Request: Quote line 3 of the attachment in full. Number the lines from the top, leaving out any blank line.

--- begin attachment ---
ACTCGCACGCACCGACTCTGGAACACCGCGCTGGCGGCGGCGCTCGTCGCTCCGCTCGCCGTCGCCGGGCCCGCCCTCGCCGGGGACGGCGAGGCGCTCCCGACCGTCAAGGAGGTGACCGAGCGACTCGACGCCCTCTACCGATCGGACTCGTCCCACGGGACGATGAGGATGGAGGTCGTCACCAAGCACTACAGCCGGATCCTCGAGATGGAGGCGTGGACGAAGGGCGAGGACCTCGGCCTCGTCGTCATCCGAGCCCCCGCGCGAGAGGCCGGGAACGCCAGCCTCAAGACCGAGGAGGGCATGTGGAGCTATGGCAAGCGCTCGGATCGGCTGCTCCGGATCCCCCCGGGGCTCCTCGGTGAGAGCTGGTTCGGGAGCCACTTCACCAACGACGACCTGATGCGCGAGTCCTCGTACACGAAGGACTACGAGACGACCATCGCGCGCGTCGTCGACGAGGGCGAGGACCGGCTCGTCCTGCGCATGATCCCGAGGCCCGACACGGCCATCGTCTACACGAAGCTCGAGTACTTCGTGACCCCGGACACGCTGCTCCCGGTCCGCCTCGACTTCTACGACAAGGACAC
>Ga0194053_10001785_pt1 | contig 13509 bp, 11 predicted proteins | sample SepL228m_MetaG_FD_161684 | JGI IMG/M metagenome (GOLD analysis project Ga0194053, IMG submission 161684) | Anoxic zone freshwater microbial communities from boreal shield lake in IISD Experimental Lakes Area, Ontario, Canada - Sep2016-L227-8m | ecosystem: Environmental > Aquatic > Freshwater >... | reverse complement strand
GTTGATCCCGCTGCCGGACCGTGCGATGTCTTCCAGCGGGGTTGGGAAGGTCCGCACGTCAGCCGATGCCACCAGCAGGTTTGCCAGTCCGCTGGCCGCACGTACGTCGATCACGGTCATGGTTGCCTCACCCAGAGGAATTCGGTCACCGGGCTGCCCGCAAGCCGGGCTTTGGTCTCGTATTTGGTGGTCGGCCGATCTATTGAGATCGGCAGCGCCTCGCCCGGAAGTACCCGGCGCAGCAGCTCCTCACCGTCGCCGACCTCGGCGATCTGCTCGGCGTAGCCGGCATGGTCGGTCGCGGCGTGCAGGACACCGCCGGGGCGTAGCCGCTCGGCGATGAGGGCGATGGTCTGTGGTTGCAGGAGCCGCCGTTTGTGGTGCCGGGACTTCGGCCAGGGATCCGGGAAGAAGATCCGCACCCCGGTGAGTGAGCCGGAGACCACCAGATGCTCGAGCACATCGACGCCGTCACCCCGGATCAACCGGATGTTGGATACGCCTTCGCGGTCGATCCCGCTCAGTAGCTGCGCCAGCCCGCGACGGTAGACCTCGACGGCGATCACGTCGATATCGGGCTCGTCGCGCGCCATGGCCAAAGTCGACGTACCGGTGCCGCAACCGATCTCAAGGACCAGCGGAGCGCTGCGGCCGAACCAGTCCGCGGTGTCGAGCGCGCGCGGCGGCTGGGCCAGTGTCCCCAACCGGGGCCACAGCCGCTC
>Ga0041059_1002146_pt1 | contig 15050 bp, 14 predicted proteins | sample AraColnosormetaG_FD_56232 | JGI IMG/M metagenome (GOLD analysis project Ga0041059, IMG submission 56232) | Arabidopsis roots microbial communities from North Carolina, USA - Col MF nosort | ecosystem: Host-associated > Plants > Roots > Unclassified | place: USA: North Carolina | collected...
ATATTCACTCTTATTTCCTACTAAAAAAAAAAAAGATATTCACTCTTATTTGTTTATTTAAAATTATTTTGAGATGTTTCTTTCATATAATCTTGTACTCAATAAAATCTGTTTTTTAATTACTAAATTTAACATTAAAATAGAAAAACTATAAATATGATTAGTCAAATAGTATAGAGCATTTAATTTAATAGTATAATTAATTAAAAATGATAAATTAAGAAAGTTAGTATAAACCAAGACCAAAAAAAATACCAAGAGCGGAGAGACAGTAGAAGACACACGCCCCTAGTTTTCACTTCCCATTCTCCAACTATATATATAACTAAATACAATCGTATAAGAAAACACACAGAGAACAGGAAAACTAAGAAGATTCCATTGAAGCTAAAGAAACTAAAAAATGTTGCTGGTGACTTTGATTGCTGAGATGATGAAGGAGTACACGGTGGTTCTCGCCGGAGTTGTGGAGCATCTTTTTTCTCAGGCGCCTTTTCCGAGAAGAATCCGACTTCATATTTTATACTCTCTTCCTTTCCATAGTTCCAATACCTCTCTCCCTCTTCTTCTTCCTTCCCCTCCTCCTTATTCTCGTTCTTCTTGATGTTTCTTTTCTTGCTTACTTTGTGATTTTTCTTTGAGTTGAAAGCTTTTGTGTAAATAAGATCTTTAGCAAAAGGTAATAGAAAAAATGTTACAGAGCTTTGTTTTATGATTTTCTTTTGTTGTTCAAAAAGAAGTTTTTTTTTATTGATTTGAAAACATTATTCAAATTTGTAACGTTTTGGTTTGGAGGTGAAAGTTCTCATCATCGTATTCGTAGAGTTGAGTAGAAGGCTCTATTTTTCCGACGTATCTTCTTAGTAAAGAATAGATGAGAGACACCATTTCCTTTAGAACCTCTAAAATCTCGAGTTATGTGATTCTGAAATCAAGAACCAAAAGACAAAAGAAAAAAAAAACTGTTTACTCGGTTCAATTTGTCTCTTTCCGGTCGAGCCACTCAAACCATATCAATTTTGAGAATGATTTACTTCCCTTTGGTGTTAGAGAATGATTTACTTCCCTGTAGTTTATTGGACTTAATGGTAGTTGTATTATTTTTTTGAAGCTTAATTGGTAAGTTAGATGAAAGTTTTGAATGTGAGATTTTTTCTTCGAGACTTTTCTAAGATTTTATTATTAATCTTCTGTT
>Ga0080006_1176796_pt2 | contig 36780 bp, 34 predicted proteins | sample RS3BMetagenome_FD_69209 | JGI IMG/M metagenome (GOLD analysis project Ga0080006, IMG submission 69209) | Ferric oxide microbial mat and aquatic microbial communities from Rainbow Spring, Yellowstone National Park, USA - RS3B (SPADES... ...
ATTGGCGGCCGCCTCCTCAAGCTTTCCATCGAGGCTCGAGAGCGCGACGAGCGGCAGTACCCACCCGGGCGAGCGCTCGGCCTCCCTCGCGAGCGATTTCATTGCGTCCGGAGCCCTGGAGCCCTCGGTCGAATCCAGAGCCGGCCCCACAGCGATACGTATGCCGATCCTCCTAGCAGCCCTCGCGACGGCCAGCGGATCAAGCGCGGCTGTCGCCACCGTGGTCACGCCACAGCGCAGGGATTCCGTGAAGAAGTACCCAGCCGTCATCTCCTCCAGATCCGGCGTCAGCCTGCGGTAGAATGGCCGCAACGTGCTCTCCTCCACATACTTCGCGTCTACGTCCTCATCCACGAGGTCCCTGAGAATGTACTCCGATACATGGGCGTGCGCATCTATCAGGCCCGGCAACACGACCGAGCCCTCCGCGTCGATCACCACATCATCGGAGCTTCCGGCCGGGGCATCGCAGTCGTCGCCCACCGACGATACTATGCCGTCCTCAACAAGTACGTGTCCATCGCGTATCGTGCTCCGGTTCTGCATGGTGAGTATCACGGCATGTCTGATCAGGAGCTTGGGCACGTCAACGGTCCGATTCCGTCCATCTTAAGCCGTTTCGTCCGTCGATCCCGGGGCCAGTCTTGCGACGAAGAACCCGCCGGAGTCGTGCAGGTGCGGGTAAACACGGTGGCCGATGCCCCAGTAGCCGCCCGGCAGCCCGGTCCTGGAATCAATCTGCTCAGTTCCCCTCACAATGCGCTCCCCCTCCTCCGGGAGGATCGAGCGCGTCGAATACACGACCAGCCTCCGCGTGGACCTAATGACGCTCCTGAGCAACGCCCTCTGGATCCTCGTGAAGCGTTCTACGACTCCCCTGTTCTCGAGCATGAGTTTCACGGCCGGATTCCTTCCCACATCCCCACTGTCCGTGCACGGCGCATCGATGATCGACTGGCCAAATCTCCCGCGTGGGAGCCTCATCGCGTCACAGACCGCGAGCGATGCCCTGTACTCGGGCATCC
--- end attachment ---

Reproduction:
GTTGATCCCGCTGCCGGACCGTGCGATGTCTTCCAGCGGGGTTGGGAAGGTCCGCACGTCAGCCGATGCCACCAGCAGGTTTGCCAGTCCGCTGGCCGCACGTACGTCGATCACGGTCATGGTTGCCTCACCCAGAGGAATTCGGTCACCGGGCTGCCCGCAAGCCGGGCTTTGGTCTCGTATTTGGTGGTCGGCCGATCTATTGAGATCGGCAGCGCCTCGCCCGGAAGTACCCGGCGCAGCAGCTCCTCACCGTCGCCGACCTCGGCGATCTGCTCGGCGTAGCCGGCATGGTCGGTCGCGGCGTGCAGGACACCGCCGGGGCGTAGCCGCTCGGCGATGAGGGCGATGGTCTGTGGTTGCAGGAGCCGCCGTTTGTGGTGCCGGGACTTCGGCCAGGGATCCGGGAAGAAGATCCGCACCCCGGTGAGTGAGCCGGAGACCACCAGATGCTCGAGCACATCGACGCCGTCACCCCGGATCAACCGGATGTTGGATACGCCTTCGCGGTCGATCCCGCTCAGTAGCTGCGCCAGCCCGCGACGGTAGACCTCGACGGCGATCACGTCGATATCGGGCTCGTCGCGCGCCATGGCCAAAGTCGACGTACCGGTGCCGCAACCGATCTCAAGGACCAGCGGAGCGCTGCGGCCGAACCAGTCCGCGGTGTCGAGCGCGCGCGGCGGCTGGGCCAGTGTCCCCAACCGGGGCCACAGCCGCTC